“The orientation of the temple has the sun directly pouring into the temple twice a year,” said Mr. Lobban, suggesting that it was dedicated to the ancient Egyptian sun god Amun.
Ancient Meroe, known today as Bijrawiyah, was a second capital in the kingdom of Kush from around 300 B.C. to 350 A.D. It was a major center for iron smelting, earning it the nickname “the Birmingham of Africa” by historians. Meroe was often ruled by queens, known by the title “kandake,” and boasts scores of pyramids similar in shape to the one exhibited on a one-dollar bill.
“We hope to excavate further and deeper and find still more of the missing pieces of this ancient puzzle,” Mr. Lobban said.
As fruitful as it may be, archaeology in Sudan faces many challenges, including the difficulty of protecting sites from development projects. There has even been a literal gold rush, in which many young Sudanese head to the desert in search of gold but occasionally find artifacts instead, leading to a rise in illegal trade in relics.
“Someone was arrested recently for trying to smuggle a statue,” says Abdel-Rahman Ali, director general of the National Corporation for Antiquities and Museums.
Financing archaeological efforts has also been low on the list of priorities for the Sudanese government, but in February the government signed a $135 million agreement with Qatar that would provide money for 27 archaeological missions, the renovation of the Sudan National Museum and the development of tourism projects.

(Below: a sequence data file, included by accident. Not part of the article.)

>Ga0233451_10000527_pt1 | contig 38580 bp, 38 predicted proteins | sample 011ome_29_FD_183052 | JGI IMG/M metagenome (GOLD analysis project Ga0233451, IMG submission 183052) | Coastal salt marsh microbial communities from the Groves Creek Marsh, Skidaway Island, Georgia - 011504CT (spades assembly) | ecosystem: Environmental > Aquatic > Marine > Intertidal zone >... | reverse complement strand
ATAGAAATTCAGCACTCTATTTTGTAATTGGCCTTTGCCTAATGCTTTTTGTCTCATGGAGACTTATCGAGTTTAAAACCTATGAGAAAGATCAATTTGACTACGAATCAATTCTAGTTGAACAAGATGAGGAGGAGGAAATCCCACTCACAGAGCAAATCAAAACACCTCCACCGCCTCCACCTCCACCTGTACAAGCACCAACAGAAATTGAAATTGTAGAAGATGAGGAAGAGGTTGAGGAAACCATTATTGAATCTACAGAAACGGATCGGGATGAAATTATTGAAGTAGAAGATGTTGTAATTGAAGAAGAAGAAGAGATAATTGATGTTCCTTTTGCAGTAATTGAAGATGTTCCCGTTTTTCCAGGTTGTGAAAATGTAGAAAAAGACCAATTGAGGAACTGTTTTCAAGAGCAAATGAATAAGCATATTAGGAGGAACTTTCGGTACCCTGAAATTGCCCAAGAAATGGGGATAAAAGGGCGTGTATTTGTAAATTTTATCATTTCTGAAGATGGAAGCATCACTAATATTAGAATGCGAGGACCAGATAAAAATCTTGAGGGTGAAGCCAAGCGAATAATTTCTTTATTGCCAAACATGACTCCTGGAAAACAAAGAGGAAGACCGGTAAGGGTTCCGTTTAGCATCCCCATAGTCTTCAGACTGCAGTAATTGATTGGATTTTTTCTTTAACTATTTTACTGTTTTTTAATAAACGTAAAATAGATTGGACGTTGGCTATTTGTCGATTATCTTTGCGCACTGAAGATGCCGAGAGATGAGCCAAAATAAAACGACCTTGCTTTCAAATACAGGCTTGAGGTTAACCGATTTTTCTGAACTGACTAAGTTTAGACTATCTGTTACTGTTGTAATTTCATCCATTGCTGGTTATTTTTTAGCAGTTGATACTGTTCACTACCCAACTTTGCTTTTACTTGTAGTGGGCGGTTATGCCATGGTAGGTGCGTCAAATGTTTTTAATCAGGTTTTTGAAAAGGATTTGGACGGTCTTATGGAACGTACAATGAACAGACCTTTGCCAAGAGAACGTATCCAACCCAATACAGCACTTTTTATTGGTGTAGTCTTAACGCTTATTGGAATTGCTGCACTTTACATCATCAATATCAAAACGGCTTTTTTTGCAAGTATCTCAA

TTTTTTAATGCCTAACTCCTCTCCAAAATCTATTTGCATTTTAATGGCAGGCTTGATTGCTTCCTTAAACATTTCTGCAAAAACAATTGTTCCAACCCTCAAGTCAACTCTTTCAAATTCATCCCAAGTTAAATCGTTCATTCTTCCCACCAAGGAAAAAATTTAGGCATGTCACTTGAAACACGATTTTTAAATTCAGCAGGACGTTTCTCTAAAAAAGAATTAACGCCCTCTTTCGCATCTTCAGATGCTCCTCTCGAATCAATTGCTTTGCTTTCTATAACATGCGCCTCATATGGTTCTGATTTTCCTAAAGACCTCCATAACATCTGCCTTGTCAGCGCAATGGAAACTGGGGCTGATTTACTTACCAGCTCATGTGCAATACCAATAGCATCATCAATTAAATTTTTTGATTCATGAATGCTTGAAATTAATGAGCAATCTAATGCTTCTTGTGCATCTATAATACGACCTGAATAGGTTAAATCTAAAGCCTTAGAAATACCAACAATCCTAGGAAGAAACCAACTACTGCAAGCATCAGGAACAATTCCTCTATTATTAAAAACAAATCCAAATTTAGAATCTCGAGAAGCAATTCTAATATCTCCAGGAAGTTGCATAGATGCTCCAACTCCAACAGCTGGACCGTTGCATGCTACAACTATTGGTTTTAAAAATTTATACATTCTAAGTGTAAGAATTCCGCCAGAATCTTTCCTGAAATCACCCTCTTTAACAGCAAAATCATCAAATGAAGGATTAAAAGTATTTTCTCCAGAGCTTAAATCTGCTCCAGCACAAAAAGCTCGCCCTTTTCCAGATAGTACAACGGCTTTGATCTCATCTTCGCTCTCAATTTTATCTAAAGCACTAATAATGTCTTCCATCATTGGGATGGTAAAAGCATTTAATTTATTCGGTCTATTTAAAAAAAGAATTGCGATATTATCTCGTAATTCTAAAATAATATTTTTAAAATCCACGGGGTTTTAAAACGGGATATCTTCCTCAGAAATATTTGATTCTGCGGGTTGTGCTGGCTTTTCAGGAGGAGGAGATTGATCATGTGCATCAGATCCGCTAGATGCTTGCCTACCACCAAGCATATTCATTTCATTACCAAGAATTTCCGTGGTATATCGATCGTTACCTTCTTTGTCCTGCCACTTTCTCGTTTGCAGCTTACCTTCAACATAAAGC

“Archaeology in Sudan is getting ready for a boom,” says Geoff Emberling, an archaeologist from the University of Michigan, who has been working in the town of El Kurru.
The impact of new archaeological discoveries has generated interest beyond the ring of specialists.
Since South Sudan split off from Sudan in 2011, Sudan’s economy has been hard hit because most of the oil is in the south. In January 2012, South Sudan shut off production in a dispute with Sudan. An agreement between both countries now promises to send the oil through the north for a fee, but some in Sudan have been searching for new sources of hard currency, including tourism.
Sohaib Elbadawi is a member of Sudan Archaeological Society and heads a private group working on establishing a five-star resort near the ancient site of Jebel Barkal.
Showing a model of the project in his office in downtown Khartoum, Mr. Elbadawi said that foreigners told him, “ ‘You have a history, but you don’t know how to market yourself.’ ”“There are voices rising in Sudan that tourism should be a source of income for the country after separation,” Mr. Elbadawi added optimistically.
Sudanese archaeologists are also conscious of current opportunities.
“We have been working to illuminate Sudanese heritage through exhibitions held abroad, such as in France and Germany, and we are planning for exhibitions in Qatar, Japan and Korea,” said Mr. Ali of the National Corporation for Antiquities.
Of course, it will take years for Sudan to turn itself into a tourism attraction, if it ever can. The lack of fully developed infrastructure and facilities, United States sanctions that bar the use of major credit cards, a maddening bureaucracy and, above all, political instability stand in the way.
But archaeologically speaking, the bounty is evident.
“This is a land of great history indeed,” said Mr. Lobban.